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Security Think Tank: Security analytics needs serious resources

What are the main challenges that security analytics can be used to address?

The Information Security Forum (ISF) describes a five-stage cyber attack chain typically seen from adversarial threats – performing reconnaissance, gaining access, maintaining control, compromising information and exploiting information.

Security analytics platforms (which can be described as an extension of SIEM – security information and event management) aim to stop these threats early in the cyber attack chain, combining data sources and analysing information for indicators of compromises (current and potential).

However, these platforms do not work out-of-the-box, requiring configuration and regular fine tuning for individual organisations. In this regard, organisations considering utilising security analytics should not underestimate the depth of resources needed for effective use.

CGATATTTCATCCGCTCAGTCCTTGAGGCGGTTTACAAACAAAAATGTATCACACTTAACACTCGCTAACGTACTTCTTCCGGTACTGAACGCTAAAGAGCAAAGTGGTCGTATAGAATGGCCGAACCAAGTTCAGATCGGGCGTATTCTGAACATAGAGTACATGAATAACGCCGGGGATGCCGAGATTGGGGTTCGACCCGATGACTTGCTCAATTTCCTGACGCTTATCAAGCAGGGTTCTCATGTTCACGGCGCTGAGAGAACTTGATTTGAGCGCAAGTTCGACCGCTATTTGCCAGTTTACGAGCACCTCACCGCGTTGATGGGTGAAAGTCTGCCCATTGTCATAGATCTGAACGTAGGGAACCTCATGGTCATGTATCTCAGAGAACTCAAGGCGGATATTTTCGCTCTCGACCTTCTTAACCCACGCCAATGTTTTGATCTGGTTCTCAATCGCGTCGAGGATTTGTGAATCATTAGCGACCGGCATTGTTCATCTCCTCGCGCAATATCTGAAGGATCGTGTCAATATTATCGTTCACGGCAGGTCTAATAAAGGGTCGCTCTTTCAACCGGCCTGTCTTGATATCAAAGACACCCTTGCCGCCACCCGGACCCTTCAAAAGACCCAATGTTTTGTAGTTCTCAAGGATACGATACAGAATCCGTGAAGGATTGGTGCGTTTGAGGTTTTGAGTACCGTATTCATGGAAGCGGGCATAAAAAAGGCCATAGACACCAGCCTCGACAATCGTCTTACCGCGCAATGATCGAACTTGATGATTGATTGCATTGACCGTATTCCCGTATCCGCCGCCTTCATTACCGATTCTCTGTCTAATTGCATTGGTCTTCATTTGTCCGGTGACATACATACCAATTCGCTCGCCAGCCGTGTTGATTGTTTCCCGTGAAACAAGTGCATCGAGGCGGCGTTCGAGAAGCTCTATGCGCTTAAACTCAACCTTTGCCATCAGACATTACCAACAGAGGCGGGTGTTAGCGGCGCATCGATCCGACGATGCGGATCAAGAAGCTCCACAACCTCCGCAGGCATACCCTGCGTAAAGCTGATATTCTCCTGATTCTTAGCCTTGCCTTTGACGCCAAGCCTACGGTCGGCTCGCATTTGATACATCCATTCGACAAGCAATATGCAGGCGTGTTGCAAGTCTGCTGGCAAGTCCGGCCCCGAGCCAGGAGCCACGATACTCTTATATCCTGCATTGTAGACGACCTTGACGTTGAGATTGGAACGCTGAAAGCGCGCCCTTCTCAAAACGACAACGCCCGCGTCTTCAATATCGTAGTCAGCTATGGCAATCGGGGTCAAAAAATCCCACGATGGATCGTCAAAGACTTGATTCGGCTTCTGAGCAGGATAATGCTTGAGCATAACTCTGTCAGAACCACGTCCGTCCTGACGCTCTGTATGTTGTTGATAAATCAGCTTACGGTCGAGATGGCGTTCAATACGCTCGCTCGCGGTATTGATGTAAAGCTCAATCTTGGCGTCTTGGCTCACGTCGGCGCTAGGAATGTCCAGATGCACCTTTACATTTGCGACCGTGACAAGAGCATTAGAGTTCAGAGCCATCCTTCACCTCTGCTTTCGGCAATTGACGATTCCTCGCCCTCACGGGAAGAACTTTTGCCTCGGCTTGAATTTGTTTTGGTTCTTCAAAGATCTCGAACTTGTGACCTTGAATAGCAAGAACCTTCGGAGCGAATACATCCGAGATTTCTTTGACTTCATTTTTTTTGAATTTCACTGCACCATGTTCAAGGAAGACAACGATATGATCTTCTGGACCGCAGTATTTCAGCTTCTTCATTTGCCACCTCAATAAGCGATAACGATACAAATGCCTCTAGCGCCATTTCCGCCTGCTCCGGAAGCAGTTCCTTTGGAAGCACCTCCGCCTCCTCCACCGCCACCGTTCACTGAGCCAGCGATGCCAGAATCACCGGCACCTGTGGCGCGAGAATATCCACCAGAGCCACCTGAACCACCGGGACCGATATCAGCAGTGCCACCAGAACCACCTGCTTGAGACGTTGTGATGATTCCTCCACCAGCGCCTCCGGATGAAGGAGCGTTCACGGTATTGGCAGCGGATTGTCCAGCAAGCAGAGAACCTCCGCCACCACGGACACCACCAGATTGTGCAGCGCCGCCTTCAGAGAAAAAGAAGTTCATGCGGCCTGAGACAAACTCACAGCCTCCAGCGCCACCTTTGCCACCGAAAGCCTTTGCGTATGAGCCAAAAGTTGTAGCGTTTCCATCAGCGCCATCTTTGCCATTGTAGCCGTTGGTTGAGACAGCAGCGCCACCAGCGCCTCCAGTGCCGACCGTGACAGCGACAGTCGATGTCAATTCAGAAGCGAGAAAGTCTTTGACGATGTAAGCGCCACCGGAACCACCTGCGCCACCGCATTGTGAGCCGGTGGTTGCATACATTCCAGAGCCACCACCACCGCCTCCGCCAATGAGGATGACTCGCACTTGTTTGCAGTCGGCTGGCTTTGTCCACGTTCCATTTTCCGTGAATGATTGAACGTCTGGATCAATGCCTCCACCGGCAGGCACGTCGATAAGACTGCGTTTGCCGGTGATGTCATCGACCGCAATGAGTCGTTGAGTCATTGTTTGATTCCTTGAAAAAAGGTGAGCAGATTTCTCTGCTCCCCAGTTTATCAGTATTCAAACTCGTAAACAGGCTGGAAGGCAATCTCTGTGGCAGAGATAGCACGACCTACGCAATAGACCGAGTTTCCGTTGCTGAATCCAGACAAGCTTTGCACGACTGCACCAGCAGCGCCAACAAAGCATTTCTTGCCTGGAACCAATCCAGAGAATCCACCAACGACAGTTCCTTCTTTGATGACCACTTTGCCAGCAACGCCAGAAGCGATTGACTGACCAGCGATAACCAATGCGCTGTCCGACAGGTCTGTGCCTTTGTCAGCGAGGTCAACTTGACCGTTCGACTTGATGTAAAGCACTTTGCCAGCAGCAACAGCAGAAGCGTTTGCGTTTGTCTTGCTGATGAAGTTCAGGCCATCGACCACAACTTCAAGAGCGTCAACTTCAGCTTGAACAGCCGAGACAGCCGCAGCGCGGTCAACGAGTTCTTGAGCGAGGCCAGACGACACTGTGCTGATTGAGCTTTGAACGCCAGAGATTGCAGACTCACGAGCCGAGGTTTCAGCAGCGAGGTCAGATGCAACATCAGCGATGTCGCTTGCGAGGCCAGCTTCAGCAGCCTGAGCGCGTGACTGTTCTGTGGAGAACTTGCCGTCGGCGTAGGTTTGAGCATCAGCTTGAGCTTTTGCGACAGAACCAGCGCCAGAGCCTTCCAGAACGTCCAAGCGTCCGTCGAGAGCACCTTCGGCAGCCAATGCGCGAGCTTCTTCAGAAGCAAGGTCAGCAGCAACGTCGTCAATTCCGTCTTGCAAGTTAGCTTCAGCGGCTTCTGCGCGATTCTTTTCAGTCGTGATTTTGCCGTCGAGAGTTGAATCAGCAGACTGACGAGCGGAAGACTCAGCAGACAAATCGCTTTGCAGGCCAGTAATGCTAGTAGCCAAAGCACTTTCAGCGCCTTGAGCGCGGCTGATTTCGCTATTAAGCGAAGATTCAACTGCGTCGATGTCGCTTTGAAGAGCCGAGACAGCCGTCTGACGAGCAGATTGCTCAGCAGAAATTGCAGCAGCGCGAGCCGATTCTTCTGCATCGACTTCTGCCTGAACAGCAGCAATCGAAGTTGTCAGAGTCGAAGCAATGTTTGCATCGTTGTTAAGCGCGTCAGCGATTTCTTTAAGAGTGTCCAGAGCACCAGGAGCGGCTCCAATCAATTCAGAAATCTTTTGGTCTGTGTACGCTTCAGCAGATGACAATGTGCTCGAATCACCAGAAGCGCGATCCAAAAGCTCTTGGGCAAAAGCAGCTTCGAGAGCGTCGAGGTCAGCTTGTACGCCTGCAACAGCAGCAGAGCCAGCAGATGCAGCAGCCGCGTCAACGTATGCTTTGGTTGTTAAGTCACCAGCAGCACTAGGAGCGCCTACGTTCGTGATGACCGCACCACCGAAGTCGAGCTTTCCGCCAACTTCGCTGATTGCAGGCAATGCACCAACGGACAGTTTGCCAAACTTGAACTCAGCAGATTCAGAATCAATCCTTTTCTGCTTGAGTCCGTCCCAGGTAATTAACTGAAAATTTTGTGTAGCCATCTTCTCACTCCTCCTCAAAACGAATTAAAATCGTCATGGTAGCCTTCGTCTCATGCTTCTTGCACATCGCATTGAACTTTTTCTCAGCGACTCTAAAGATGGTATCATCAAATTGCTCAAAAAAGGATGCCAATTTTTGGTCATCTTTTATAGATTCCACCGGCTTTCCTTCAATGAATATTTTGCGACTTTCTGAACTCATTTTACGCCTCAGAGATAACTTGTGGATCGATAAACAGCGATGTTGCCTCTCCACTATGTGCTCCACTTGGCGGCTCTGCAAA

Costs include not only licensing the software but also customisation, any necessary training and specialists (in an employee-led labour market).

Specialists are needed to interpret the outputs from the platform. Cognitive biases (the tendency of humans to think in particular ways, deviating from purely rational judgment) can cause individuals to draw conclusions with incomplete, contradictory or overwhelming amounts of information. Regularly rotated teams can help to mitigate these potential biases.

When problems are spotted, the workflow to follow up should be well defined and integrated with the organisation’s incident management processes.

Normally the domain of larger enterprises (1,000+ employees), smaller organisations will rarely possess the resources to buy and deploy a security analytics platform, let alone manage the outputs. Smaller organisations could investigate appropriate managed security service providers (MSSPs).

Read more from Computer Weekly’s Security Think Tank about cyber attack prevention

The features and functionality of a security analytics platform might include behavioural anomaly detection, real-time and historical threat detection, big data capabilities and threat intelligence.

Data sources is an obvious question to probe potential suppliers with, but also consider asking about how compliance expectations are supported, and how the architecture of the solution helps speed up analytic processes – after all, time is of the essence in detecting, and lessening the impact of, attacks.

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